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About a year ago, The New York Times published an utterly dismissive review of HBO's Game of Thrones written by Ginia Bellafante, a female writer who, among other things, found the series lacking any appeal for women. Following the success of the show and, perhaps, the relative backlash generated by the article—including from female fans and writers—the Times' review this year is clearly less disdainful, but is not quite conciliatory. Written by Neil Genzlinger, the review shares the same categorization of the typical audience of the show, the “Dungeons & Dragons types.” Even if at this point in the series that is a sweeping generalization, I believe it might be a sign of troubles to come.
The first season of the HBO series told the story of A Game of Thrones, the first book in G.R.R Martin's book series, A Song of Ice and Fire. Aside from a hint at the very beginning at some unorthodox things happening beyond the Wall, season one was remarkably devoid of any magic or anything fantasy-like, until Daenerys Targaryen's dragons hatched at the very end.
Epic or high fantasy—not to be confused with supernatural (as a genre) or horror, or any of the other fantastical fiction genres or subgenres—requires an imaginary world, magic and otherworldly beings among which we often, but not always, have dragons. It took nearly 50 years for the work many consider as the first true representative of the epic fantasy genre (Tolkien's The Lord of the Rings) to be adapted to the big screen. The Lord of the Rings movies, released from 2001 to 2003, came out as our TVs were being invaded by shows under the bigger umbrella of the speculative (read fantastical) fiction genre, from Xenia: Warrior Princess to Buffy the Vampire Slayer, so we could argue that audiences were ready, but were they?
In a world where fantasy books are often topping bestseller lists and TV networks are overcrowded with productions in related categories and subcategories, The New York Times’ articles reminds us of important differences between all those genres. Epic fantasy is dominated by its medievalist form where the roles of men and women in the society at large are not quite like today, and where—according to the genre's detractors—sex, nudity and violence is often depicted in a, well, "medieval" way. What's more, while many adults today might be used to seeing vampires, werewolves, and succubae roam our streets in modern urban fantasy/supernatural stories, a fire-breathing dragon might conjure up images of children stories, which brings us back to Game of Thrones.
From the geography of the continent of Westeros to the story about the different families vying for control of the seat of power at King's Landing, the story has been so far more reminiscent of England during the War of the Roses than of a "true" epic fantasy story. However, the story has gradually included some traces of magic, and has brought three dragons to life. Their very existence will now be a constant reminder to viewers that they are watching an epic fantasy.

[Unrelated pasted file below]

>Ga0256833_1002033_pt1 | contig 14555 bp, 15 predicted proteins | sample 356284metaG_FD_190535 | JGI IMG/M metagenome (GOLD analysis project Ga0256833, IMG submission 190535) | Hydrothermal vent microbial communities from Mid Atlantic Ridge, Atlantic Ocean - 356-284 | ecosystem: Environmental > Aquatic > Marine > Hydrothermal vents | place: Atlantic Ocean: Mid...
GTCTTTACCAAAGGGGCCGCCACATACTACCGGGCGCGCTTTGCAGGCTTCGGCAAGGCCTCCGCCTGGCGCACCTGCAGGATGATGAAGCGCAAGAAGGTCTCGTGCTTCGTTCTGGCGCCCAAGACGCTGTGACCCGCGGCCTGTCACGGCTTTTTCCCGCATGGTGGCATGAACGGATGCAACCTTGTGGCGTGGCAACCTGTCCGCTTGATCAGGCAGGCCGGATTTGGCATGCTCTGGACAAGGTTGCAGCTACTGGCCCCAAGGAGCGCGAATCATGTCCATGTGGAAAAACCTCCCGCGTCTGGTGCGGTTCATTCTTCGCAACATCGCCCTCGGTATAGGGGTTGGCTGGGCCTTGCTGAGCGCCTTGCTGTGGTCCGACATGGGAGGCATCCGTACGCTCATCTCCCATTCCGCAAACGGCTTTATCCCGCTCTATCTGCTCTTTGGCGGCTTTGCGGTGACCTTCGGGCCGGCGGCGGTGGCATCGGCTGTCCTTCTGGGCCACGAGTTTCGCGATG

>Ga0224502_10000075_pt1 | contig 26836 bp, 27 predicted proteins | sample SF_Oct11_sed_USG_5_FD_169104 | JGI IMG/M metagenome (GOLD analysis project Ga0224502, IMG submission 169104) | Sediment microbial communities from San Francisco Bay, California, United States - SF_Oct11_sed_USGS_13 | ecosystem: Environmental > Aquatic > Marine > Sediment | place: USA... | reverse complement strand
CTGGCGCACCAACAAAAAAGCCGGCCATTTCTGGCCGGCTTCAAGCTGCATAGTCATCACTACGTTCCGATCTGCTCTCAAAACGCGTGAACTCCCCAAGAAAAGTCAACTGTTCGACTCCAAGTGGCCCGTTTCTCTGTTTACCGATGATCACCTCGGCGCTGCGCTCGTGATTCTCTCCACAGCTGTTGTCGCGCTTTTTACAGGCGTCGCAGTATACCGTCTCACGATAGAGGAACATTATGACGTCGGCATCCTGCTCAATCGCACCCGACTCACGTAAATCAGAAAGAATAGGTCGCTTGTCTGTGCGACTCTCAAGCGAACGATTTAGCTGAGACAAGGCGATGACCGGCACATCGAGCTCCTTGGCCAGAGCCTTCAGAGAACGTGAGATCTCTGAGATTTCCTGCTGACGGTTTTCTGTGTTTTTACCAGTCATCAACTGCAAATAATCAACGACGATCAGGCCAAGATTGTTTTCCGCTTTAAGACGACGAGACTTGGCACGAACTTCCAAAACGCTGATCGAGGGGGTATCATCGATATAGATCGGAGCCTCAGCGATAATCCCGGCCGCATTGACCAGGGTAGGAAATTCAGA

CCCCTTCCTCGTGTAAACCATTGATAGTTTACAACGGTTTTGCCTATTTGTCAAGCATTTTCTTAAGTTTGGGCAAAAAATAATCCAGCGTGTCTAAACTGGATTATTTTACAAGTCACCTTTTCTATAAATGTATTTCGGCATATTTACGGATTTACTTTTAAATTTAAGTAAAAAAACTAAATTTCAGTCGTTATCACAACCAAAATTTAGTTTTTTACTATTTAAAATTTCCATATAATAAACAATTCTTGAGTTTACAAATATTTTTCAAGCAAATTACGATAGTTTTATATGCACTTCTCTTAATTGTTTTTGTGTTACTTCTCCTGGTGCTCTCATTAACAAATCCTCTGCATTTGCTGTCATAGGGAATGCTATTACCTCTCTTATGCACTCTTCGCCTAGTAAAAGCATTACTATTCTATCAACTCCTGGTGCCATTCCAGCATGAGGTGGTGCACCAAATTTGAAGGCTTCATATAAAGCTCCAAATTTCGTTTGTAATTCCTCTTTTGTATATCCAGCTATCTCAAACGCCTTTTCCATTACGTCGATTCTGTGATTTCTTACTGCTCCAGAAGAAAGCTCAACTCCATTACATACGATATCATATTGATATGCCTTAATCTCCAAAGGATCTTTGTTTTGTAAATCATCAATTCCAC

Looking back, besides The Lord of The Rings movies (which are obviously not a TV series), the only true parallel to Game of Thrones is Legend of the Seeker, the first syndicated show (not produced for a specific network) based on Terry Goodkind's book series, The Sword of Truth. Legend of the Seeker premiered in 2008 and was cancelled after only two seasons, which doesn't bode well for Game of Thrones, especially considering that The Sword of Truth sold more than three times what A Song of Ice and Fire has achieved so far. However, it should be said that despite having a much wider (local station) reach than Game of Thrones which is restricted to a premium cable channel, Legend of the Seeker's best Nielsen TV ratings (for adults aged 18-49) was well below 2.0, the rating reached by the HBO's series on its second season premiere on April 1, 2012.
The show premiered in April 2011 with 2.22 million viewers and consistently improved until the record 3.84 million viewers of the season two premiere a few days ago. Apparently, the sex, violence, incredibly male-dominated society and multiple storylines, as well as the myriad of characters didn't deter the mixed audience throughout the first season.
All that brings us back to dragons, which, to me, represent the untested aspects of epic fantasy on a mixed (male/female) adult TV audience. The Lord of the Rings movies got their balrog out of the way in the very first scenes and Legend of the Seeker didn't really have any otherworldly creature of any significance. Game of Thrones has dragons that will be around each time Daenerys and her Dothrakis are featured, not to mention that they might possibly be key players at some point. Will the series survive the story gradually embracing its epic fantasy roots so openly?
The first test was apparently successful. The season one finale had 3.04 million viewers and the second season premiere improved on that by almost one million viewers, including many (like me) who only discovered the world of Westeros with the HBO series. It seems baby dragons have not repelled the audience, but will they (and the growth of magic that comes with them) stay cute and irrelevant—as far as the ratings are concerned—for the remainder of the series?